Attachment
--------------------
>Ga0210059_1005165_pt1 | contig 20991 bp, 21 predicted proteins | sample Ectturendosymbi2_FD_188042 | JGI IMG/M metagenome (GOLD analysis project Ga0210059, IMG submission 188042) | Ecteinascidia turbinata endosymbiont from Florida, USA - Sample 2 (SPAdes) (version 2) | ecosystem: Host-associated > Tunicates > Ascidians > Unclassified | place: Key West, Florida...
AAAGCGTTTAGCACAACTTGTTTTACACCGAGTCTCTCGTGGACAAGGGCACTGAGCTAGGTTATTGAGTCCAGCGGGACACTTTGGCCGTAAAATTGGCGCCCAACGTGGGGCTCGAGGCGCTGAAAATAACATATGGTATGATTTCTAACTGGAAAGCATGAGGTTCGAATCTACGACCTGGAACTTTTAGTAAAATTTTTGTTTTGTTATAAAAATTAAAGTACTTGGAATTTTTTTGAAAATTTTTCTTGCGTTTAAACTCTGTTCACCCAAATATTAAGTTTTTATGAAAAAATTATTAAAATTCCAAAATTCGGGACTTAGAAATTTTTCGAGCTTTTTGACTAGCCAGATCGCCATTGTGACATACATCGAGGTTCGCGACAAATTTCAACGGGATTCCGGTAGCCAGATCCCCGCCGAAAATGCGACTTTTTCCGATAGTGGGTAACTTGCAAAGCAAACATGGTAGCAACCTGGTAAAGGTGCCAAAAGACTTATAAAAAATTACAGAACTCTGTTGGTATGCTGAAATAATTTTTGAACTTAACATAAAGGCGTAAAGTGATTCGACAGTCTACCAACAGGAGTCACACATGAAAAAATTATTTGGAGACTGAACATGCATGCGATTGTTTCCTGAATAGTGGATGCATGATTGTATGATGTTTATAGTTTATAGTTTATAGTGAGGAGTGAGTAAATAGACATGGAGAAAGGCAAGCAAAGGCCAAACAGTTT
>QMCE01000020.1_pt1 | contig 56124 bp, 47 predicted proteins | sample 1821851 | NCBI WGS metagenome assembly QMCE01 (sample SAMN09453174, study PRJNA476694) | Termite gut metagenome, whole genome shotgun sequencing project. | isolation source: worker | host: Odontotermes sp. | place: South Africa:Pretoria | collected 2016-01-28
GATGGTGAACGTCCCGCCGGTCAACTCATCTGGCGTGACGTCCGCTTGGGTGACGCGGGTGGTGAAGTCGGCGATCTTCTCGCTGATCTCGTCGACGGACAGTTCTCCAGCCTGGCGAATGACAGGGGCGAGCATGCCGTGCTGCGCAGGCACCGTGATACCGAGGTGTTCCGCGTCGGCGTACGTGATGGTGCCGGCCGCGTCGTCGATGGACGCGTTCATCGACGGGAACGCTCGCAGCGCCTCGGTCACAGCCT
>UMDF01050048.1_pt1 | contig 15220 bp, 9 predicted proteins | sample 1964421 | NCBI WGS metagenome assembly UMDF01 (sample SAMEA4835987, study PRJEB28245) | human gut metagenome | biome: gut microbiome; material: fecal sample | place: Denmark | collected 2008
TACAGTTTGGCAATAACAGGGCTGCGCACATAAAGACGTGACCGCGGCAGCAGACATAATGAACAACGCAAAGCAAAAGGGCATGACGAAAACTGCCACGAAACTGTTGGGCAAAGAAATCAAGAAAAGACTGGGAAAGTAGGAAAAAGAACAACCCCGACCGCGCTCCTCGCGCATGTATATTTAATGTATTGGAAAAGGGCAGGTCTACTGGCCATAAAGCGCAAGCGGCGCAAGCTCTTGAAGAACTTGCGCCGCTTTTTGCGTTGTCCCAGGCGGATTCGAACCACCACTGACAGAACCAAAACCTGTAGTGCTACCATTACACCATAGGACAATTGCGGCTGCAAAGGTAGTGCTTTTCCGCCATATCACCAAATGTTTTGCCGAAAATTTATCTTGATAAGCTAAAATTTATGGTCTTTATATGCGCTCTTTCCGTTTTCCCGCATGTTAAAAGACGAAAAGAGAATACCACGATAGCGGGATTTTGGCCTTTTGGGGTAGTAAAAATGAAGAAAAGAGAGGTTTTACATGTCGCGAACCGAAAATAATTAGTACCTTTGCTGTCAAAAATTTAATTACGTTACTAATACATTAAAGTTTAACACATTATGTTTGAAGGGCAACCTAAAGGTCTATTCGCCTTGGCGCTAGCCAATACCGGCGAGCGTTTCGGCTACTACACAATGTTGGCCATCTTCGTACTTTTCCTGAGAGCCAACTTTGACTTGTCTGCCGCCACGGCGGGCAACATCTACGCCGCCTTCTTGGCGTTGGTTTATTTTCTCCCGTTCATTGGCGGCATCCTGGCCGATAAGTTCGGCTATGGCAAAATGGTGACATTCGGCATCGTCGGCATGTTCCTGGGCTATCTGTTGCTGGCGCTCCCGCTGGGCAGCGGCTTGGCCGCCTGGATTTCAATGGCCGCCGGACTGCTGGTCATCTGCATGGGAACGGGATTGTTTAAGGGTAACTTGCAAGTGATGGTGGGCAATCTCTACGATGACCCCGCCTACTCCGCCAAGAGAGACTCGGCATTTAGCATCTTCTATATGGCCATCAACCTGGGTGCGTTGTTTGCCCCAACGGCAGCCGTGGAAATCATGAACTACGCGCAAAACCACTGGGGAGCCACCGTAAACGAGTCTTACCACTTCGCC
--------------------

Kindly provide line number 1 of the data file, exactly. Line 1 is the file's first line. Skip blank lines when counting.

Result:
>Ga0210059_1005165_pt1 | contig 20991 bp, 21 predicted proteins | sample Ectturendosymbi2_FD_188042 | JGI IMG/M metagenome (GOLD analysis project Ga0210059, IMG submission 188042) | Ecteinascidia turbinata endosymbiont from Florida, USA - Sample 2 (SPAdes) (version 2) | ecosystem: Host-associated > Tunicates > Ascidians > Unclassified | place: Key West, Florida...